Sunday, October 14, 2012

Sertorius Playtest and Update

We playtested Sertorius this month, running a full scenario. Things went well. The changes we made to the system work for what we are trying to achieve. Sertorius are more durable than standard Network system characters and this allowed the players to take on multiple combats without too muh risk. In the adventure we ran, the party was trying to track down and destroy a Monstra, a kind of magical beast driven to the brink by its powers. This led them through perilous forests where they encountered undead and hostile humanoids similar to goblins. It was interesting to see our spell system in action for an extended period. Every spell can be cast endlessly, so characters never run out of juice. But casting a spell at a high level of power comes with some risk. In one instance a player character was able to summon an avalanche of flame against their foes, and in another one character went mad from channeling too much magical energy.

The adventure culimnated in an ancient ogre temple dedicated to a dead lion god. There they fought a Monstra inhabiting a giant lion, with all kinds of magical abilities (its roar unleashed a tide a thorns that ripped the party's flesh for example). In the end, the characters were victorious but wounded.

So far we are pleased with the game. It has 20 spells so far, and that list is going to grow considerably (we want to playtest in small batches though). Character creation works great.

Most characters are assumed to be powerful people called Sertorius. In the ancient history of the setting (called Gamandria) a powerful god named Senga (the lion god from our playtest scenario) was killed by his Ogre worshippers. This resulted (after some other developments) with the scattering of his soul which was then reborn into living creatures as fragments (rebirth plays an important role in the Gamandrian cosmology).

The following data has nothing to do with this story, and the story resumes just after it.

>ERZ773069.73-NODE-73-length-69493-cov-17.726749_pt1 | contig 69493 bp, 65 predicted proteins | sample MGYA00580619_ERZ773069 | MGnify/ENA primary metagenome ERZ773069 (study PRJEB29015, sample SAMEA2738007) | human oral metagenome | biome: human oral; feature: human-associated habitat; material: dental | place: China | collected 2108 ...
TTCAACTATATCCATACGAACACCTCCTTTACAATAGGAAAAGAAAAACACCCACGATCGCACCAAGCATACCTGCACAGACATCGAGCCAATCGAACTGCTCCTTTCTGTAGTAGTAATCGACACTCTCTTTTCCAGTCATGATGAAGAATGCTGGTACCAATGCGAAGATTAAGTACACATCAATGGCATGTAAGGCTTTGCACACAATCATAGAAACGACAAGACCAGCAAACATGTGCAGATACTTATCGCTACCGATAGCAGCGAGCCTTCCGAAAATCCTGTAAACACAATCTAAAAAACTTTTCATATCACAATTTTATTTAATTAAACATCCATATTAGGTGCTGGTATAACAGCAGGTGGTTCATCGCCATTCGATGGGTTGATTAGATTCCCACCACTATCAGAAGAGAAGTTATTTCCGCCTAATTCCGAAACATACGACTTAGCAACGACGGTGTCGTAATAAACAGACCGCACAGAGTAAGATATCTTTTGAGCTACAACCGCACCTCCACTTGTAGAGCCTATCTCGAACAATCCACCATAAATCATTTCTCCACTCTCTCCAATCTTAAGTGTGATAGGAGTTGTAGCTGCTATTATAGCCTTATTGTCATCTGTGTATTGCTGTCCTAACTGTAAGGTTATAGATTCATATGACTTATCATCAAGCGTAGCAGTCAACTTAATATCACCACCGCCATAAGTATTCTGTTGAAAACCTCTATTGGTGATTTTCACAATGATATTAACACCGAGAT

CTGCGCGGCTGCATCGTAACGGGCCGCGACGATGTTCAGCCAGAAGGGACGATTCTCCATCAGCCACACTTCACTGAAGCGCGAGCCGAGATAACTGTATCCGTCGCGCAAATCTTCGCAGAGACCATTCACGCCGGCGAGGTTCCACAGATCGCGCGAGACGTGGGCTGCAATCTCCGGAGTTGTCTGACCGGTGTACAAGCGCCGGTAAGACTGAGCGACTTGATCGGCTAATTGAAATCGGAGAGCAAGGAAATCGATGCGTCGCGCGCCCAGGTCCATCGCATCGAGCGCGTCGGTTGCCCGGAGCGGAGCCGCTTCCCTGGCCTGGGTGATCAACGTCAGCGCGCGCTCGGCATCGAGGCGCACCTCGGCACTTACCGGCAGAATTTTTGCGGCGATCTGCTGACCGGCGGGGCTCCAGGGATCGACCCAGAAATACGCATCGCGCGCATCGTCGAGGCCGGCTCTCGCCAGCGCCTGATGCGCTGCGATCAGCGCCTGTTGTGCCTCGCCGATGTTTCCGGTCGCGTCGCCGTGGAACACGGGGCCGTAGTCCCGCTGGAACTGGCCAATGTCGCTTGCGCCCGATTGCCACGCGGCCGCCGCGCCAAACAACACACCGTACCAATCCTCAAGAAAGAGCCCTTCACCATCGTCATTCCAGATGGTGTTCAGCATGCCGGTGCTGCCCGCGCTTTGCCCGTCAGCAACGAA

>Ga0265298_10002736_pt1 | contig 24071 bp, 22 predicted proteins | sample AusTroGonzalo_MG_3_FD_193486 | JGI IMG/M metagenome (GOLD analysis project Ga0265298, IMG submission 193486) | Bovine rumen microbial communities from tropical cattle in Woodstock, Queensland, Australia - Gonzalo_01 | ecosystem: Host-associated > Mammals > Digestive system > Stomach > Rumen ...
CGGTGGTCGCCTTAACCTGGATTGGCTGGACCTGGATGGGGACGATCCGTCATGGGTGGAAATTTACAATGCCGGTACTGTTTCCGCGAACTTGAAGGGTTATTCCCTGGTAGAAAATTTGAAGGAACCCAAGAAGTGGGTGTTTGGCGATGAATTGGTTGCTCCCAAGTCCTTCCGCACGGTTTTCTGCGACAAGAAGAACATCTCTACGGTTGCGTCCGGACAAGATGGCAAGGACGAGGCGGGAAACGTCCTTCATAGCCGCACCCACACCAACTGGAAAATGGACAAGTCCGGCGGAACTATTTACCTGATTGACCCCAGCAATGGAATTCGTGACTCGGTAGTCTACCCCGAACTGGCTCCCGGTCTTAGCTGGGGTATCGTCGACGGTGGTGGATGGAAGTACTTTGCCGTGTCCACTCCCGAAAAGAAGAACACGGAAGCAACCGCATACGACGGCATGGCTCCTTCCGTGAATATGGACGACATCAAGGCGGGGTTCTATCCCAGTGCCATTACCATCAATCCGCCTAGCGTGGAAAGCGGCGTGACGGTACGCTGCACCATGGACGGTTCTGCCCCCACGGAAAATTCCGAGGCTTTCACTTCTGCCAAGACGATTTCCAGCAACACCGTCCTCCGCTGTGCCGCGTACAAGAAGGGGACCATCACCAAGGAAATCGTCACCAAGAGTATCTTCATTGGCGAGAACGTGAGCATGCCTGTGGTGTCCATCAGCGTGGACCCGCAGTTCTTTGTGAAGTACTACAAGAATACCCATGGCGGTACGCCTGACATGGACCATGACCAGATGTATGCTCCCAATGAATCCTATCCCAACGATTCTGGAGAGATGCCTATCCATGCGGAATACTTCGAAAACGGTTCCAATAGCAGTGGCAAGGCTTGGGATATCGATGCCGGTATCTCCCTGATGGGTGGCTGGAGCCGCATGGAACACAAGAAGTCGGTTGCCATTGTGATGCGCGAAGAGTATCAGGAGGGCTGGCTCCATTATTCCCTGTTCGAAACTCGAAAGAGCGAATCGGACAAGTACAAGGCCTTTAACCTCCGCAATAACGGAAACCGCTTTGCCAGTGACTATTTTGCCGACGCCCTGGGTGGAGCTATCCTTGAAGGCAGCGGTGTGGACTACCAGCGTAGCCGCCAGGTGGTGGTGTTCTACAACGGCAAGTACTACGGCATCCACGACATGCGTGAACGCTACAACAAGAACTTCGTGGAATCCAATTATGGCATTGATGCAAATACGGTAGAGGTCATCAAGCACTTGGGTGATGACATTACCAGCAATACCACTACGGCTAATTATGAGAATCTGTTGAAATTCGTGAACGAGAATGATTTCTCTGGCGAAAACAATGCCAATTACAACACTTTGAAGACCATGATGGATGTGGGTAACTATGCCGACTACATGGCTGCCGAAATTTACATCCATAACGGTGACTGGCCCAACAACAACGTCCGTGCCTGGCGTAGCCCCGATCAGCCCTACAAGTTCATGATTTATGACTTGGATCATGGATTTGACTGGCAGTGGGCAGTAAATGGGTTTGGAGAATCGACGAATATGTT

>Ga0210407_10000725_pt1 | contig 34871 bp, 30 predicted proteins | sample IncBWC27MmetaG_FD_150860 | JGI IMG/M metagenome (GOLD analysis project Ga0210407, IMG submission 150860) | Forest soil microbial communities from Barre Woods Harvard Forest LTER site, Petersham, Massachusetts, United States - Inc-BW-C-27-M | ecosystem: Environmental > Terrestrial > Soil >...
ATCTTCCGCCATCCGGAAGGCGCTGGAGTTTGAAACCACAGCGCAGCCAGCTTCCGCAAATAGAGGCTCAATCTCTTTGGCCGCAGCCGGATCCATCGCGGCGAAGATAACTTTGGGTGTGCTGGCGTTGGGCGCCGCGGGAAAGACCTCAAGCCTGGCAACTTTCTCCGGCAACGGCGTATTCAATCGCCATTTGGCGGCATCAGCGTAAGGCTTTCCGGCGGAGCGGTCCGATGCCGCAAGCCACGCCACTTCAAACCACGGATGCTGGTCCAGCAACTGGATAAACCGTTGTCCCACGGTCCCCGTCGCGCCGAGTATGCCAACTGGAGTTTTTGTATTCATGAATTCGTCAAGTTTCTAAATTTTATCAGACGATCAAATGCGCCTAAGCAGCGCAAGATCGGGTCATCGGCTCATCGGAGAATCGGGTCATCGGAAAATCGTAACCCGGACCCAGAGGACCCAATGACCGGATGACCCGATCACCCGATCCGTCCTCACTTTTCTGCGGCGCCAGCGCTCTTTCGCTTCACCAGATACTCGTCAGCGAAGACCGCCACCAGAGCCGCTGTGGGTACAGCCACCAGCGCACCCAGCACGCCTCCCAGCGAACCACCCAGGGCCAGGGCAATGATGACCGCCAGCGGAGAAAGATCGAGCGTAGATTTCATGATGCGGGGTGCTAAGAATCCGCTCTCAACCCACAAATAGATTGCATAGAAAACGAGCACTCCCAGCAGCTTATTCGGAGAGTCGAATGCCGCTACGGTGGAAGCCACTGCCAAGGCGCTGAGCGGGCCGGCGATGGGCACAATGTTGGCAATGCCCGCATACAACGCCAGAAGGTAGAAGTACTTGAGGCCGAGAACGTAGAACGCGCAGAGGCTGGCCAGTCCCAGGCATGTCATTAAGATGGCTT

So a Sertorius is simply the reincarnated fragment of a shattered god. This sets them apart from other characters, giving them more health and access to magic. However players have the option of playing mundane people or creatures as well. In most cases this means an inferior character, which we clearly state to the readers of the book. But in the case of Ogres, things are a bit different. They are a cursed race because their ancestors killed a god. As a result Sertori are never born among them. Ogres have no access to magic. While they were the first to establish civilization, inventing agriculture, writing and engineering, they no longer excel at these things (due to the curse) and live mostly on the outskirts of other societies (this is expressed mechanically as a penalty to related Trade skills). However they have one small benefit from their curse: resistance to magic. As an Ogre grows in power, his ability to withstand spells (and therefore fight Sertori) goes up. Ogres also have a large amount of health.

We are quite excited by the game so far and looking forward to developing it over the next year.

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